Here it is, the source of the double standard. No wonder so many people today believe in reincarnation privately but are afraid that if they come out publicly, they will be attacked for being weird——the modern word for heresy. Maybe by understanding where this fear comes from, we can negate its hold on us and turn off the invisible fence. So when our children speak of past lives, we can follow our hearts and not our fears——and believe them.

13th April 2009, 23:16
The Gnostic Christians believed reincarnation to be the true interpretation of "resurrection" based on Jesus' secret teachings, which were handed down to them by the apostles.

The existence of a secret tradition can be found in the New Testament:

"He [Jesus] told them, ' The secret of the kingdom of God has been given to you. But to those on the outside everything is said in parables so that, they may be ever seeing but never perceiving, and ever hearing but never understanding; otherwise they might turn and be forgiven!'" (Mark 4:11-12)

"No, we speak of God's secret wisdom, a wisdom that has been hidden and that God destined for our glory before time began." (1 Corinthians 2:7)
The following are some the secret teachings of Jesus from the Gnostic gospels that affirm reincarnation, revealing the secret knowledge:

"Watch and pray that you may not be born in the flesh, but that you may leave the bitter bondage of this life." (Book of Thomas the Contender)

"When you see your likeness, you are happy. But when you see your images that came into being before and that neither die nor become visible, how much you will bear!" (Gospel of Thomas)
In the Secret Book of John, reincarnation is placed at the heart of its discussion of the salvation of souls. Here is the Secret Book of John's perspective on reincarnation:

All people have drunk the water of forgetfulness and exist in a state of ignorance. Some are able to overcome ignorance through the Spirit of life that descends upon them. These souls "will be saved and will become perfect," that is, escape the round of rebirth. John asks Jesus what will happen to those who do not attain salvation. They are hurled down "into forgetfulness" and thrown into "prison", the Gnostic code word for new body. The only way for these souls to escape, says Jesus, is to emerge from forgetfulness and acquire knowledge. A soul in this situation can do so by finding a teacher or savior who has the strength to lead her home. "This soul needs to follow another soul in whom the Spirit of life dwells, because she is saved through the Spirit. Then she will never be thrust into flesh again." (Secret Book of John)

Another Gnostic text, Pistis Sophia, outlines an elaborate system of reward and punishment that includes reincarnation. The text explains differences in fate as the effects of past-life actions. A "man who curses" is given a body that will be continually "troubled in heart". A "man who slanders" receives a body that will be "oppressed". A thief receives a "lame, crooked and blind body". A "proud" and "scornful" man receives "a lame and ugly body" that "everyone continually despises." Thus earth, as well as hell, becomes the place of punishment.

Pistis Sophia combines the ideas of reincarnation and divine union in a passage that begins with the question: What happens to "a man who has committed no sin, but done good persistently, but has not found the mysteries?" The Pistis Sophia tells us that the soul of the good man who has not found the mysteries will receive "a cup filled with thoughts and wisdom." This will allow the soul to remember its divine origin and so to pursue the "mysteries of the Light" until it finds them and is able to "inherit the Light forever."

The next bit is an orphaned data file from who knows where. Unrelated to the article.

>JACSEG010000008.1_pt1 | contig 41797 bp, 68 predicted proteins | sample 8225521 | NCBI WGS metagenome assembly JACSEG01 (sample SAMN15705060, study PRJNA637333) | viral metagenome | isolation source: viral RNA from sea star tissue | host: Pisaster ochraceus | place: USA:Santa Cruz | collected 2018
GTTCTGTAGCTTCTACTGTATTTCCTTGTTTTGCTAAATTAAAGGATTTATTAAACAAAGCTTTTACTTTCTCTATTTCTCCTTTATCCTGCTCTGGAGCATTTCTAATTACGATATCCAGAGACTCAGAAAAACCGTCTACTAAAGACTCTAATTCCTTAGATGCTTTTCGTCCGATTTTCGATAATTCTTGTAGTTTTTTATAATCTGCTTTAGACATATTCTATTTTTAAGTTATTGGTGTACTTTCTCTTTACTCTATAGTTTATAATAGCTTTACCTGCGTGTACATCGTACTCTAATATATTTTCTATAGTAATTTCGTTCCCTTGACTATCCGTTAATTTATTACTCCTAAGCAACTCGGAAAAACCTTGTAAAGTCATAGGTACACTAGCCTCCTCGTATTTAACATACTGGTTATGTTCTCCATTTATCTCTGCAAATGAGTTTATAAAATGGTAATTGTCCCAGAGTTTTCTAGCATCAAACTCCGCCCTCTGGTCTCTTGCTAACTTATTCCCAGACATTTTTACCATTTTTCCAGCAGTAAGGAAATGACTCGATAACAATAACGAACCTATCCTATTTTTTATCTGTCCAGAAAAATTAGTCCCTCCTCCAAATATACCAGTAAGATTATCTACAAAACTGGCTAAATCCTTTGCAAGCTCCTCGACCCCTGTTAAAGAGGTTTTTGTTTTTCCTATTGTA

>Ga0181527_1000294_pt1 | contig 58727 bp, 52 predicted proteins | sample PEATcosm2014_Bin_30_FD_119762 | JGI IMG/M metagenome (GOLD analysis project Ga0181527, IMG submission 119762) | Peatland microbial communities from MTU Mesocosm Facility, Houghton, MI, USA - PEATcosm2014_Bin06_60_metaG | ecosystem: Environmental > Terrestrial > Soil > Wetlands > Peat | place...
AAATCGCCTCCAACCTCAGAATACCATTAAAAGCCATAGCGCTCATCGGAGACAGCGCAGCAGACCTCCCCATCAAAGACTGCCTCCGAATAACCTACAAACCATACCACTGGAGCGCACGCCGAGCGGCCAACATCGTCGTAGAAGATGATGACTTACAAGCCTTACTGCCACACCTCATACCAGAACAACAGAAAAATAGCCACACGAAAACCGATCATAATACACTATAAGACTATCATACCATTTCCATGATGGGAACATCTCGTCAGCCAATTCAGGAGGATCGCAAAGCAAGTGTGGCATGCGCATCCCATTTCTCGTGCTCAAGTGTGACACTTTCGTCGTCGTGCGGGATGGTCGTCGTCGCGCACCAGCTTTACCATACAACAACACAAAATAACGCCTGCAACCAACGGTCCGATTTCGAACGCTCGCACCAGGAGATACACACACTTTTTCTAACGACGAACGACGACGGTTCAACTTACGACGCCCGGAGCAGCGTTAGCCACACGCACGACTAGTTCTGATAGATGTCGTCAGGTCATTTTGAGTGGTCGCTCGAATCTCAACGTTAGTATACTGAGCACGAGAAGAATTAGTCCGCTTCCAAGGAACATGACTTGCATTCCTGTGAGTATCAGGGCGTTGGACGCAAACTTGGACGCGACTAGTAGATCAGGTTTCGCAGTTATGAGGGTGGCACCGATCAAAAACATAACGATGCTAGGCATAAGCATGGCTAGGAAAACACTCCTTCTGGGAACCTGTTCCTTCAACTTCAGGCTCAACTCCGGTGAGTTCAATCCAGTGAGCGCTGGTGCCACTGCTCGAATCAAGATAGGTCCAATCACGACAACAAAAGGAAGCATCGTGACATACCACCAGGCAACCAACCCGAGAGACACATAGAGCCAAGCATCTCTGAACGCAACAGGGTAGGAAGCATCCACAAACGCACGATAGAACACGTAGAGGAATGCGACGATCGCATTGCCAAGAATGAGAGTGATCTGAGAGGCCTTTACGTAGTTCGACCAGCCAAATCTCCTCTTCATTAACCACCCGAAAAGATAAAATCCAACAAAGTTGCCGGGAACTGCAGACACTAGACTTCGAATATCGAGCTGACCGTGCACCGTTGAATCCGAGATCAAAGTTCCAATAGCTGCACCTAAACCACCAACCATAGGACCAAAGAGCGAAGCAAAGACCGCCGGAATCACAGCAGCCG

The Gnostics claimed their terminology was sprinkled through the Epistles. For example, the author of Ephesians uses the words "awake", "sleep" and "dead" in a Gnostic sense:

"But everything exposed by the light becomes visible, for it is light that makes everything visible. This is why it is said: "Wake up, O sleeper, rise from the dead, and Christ will shine on you." (Ephesians 5:13-14)
This idea of divine union and reincarnation can be found in early Christianity and one can easily conclude that it was the key to the heart of Jesus' message.


13th April 2009, 23:52
"Elijah was one of the prophets mentioned in the Old Testament, who lived in the century IX B.C. He lived in the days of King Acab and Queen Jezabel, with whom he was in constant opposition, because of the cult that was held to the pagan god Baal. Despite his faith in a One God, he was also excessively rigorous and even "made fire descend from the sky and kill a captain together with his fifty soldiers", when these went to fetch him under the orders of King Acab.

The return of the prophet Elijah was predicted in Malaquias: "And I will send you the prophet Elijah, before the great and terrible day of the Lord shall come" (4:5)

John the Baptist was a cousin of Jesus, the son of Isabel and Zachariah. His return was predicted by the angel Gabriel: "...and the angel said to him: Do not fear, Zachariah, for your prayer was heard; and your wife Isabel will give birth to a son, and you will give him the name John. And he will convert many of the sons of Israel to the Lord thy God; and will go before him with the spirit and the virtue of Elijah, so as to reconduct the hearts of the fathers to the sons" (Luke 1:13)

Another passage that marks the identification of the prophet as being John the Baptist himself is when the apostles Peter, James and John ask Jesus about the return of Elijah: "Why then do they say that Elijah must come first? But Jesus answered: "It is true that Elijah must come first and re-establish all things; but I say unto thee that Elijah has come already, and they knew him not, but did unto him whatsoever they listed. Likewise shall the Son of Man suffer of them. And his disciples understood that he spoke of John the baptist" (Mathew 17:10)

And later: "And, since the days of John the Baptist until now, the Kingdom of heaven is acquired by force, and the violent have taken it over. Because all the prophets and the law, until John, have prophesized. And, if you wish to understand, he himself is the Elijah who is to come. Those who have ears to hear, let them hear..." (11:12)

It is interesting that Jesus should have said: "...since the days of John the Baptist until now..." Why use this expression if John the Baptist was then still alive, unless as a reference to "since the days of Elijah"? It is quite clear that he was referring to both as being one and the same.

The violence of the Mosaic law ordered the extermination of the infidels to gain the promised land - the paradise of the Hebrews, and hence this passage: "...the Kingdom of heaven is acquired by force". In the period of Jesus, the new law established that the Kingdom of heaven was to be achieved by charity and sweetness..."